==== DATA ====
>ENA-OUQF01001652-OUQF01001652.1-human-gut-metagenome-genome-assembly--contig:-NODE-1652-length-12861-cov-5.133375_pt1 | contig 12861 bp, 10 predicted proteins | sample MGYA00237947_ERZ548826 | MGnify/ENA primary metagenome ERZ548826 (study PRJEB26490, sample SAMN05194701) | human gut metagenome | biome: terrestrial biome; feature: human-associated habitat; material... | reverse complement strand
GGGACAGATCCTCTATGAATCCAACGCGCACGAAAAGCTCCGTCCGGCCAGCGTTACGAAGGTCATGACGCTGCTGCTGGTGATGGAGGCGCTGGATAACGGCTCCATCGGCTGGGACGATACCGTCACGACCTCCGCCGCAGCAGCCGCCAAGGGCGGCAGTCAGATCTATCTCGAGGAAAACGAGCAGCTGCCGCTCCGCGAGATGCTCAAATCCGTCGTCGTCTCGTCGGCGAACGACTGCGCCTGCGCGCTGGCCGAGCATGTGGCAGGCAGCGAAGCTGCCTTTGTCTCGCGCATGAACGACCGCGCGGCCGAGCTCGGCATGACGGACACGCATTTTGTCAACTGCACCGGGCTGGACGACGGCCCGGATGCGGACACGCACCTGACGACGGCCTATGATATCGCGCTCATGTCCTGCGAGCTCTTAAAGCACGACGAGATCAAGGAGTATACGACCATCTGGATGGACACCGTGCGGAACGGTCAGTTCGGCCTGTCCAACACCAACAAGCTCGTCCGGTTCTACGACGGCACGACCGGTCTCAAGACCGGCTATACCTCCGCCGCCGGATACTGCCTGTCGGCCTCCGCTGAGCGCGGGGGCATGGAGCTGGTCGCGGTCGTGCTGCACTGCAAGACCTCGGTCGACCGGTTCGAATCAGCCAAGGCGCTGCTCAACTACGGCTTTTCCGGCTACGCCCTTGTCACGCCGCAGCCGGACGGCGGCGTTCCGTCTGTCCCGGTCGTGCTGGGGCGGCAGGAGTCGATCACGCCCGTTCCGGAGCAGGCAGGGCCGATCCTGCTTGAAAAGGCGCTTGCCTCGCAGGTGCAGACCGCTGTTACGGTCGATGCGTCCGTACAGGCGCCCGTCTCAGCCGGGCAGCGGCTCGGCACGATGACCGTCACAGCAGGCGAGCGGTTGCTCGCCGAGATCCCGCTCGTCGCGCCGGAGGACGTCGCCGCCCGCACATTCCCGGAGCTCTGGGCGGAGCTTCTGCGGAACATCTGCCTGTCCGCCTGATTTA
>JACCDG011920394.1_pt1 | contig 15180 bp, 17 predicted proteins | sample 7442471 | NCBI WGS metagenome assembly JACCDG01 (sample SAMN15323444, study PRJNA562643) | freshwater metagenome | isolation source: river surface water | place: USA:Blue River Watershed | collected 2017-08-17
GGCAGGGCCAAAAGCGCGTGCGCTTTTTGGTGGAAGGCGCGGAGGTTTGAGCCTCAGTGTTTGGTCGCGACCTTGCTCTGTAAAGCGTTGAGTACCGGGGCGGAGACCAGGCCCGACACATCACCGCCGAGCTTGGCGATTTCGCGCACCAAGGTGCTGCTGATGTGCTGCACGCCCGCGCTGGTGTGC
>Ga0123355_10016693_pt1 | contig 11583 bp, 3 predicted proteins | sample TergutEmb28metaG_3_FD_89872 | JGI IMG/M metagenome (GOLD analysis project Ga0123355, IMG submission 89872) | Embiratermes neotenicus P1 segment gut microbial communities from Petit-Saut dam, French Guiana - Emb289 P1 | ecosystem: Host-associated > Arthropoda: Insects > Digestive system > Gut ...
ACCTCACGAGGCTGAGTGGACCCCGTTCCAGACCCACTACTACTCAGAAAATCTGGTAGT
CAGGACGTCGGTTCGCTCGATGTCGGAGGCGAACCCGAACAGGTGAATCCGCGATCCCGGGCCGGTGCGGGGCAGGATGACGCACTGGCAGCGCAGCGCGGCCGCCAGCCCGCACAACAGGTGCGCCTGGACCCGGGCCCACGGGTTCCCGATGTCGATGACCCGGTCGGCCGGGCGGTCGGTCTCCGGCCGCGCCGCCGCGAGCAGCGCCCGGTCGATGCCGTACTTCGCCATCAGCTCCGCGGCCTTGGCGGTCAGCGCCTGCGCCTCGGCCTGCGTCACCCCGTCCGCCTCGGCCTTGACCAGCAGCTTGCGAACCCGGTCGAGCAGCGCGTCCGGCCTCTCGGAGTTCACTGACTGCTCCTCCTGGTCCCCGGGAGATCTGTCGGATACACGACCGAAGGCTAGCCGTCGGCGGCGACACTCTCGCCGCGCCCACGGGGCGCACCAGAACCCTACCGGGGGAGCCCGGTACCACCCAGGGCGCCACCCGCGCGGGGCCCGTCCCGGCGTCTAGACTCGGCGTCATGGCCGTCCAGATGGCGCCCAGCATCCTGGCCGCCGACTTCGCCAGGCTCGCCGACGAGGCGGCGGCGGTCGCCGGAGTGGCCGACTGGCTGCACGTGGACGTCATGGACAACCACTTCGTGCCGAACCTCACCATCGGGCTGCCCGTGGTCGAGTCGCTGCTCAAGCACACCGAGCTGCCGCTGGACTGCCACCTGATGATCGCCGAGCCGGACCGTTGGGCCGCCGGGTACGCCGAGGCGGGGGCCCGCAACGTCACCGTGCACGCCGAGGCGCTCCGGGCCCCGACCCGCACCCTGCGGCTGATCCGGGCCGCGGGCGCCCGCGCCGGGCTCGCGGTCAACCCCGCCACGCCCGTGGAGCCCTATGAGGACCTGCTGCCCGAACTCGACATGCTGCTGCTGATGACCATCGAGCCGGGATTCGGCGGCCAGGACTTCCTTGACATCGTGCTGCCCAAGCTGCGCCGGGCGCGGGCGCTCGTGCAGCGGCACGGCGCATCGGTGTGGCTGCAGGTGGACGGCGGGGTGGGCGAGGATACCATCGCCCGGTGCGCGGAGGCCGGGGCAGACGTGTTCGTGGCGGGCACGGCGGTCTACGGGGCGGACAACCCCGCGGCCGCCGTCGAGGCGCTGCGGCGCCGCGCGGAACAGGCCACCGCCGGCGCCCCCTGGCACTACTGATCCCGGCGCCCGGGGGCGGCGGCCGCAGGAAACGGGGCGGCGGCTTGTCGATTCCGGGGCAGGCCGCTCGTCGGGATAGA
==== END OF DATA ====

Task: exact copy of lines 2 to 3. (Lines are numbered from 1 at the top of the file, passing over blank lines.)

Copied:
GGGACAGATCCTCTATGAATCCAACGCGCACGAAAAGCTCCGTCCGGCCAGCGTTACGAAGGTCATGACGCTGCTGCTGGTGATGGAGGCGCTGGATAACGGCTCCATCGGCTGGGACGATACCGTCACGACCTCCGCCGCAGCAGCCGCCAAGGGCGGCAGTCAGATCTATCTCGAGGAAAACGAGCAGCTGCCGCTCCGCGAGATGCTCAAATCCGTCGTCGTCTCGTCGGCGAACGACTGCGCCTGCGCGCTGGCCGAGCATGTGGCAGGCAGCGAAGCTGCCTTTGTCTCGCGCATGAACGACCGCGCGGCCGAGCTCGGCATGACGGACACGCATTTTGTCAACTGCACCGGGCTGGACGACGGCCCGGATGCGGACACGCACCTGACGACGGCCTATGATATCGCGCTCATGTCCTGCGAGCTCTTAAAGCACGACGAGATCAAGGAGTATACGACCATCTGGATGGACACCGTGCGGAACGGTCAGTTCGGCCTGTCCAACACCAACAAGCTCGTCCGGTTCTACGACGGCACGACCGGTCTCAAGACCGGCTATACCTCCGCCGCCGGATACTGCCTGTCGGCCTCCGCTGAGCGCGGGGGCATGGAGCTGGTCGCGGTCGTGCTGCACTGCAAGACCTCGGTCGACCGGTTCGAATCAGCCAAGGCGCTGCTCAACTACGGCTTTTCCGGCTACGCCCTTGTCACGCCGCAGCCGGACGGCGGCGTTCCGTCTGTCCCGGTCGTGCTGGGGCGGCAGGAGTCGATCACGCCCGTTCCGGAGCAGGCAGGGCCGATCCTGCTTGAAAAGGCGCTTGCCTCGCAGGTGCAGACCGCTGTTACGGTCGATGCGTCCGTACAGGCGCCCGTCTCAGCCGGGCAGCGGCTCGGCACGATGACCGTCACAGCAGGCGAGCGGTTGCTCGCCGAGATCCCGCTCGTCGCGCCGGAGGACGTCGCCGCCCGCACATTCCCGGAGCTCTGGGCGGAGCTTCTGCGGAACATCTGCCTGTCCGCCTGATTTA
>JACCDG011920394.1_pt1 | contig 15180 bp, 17 predicted proteins | sample 7442471 | NCBI WGS metagenome assembly JACCDG01 (sample SAMN15323444, study PRJNA562643) | freshwater metagenome | isolation source: river surface water | place: USA:Blue River Watershed | collected 2017-08-17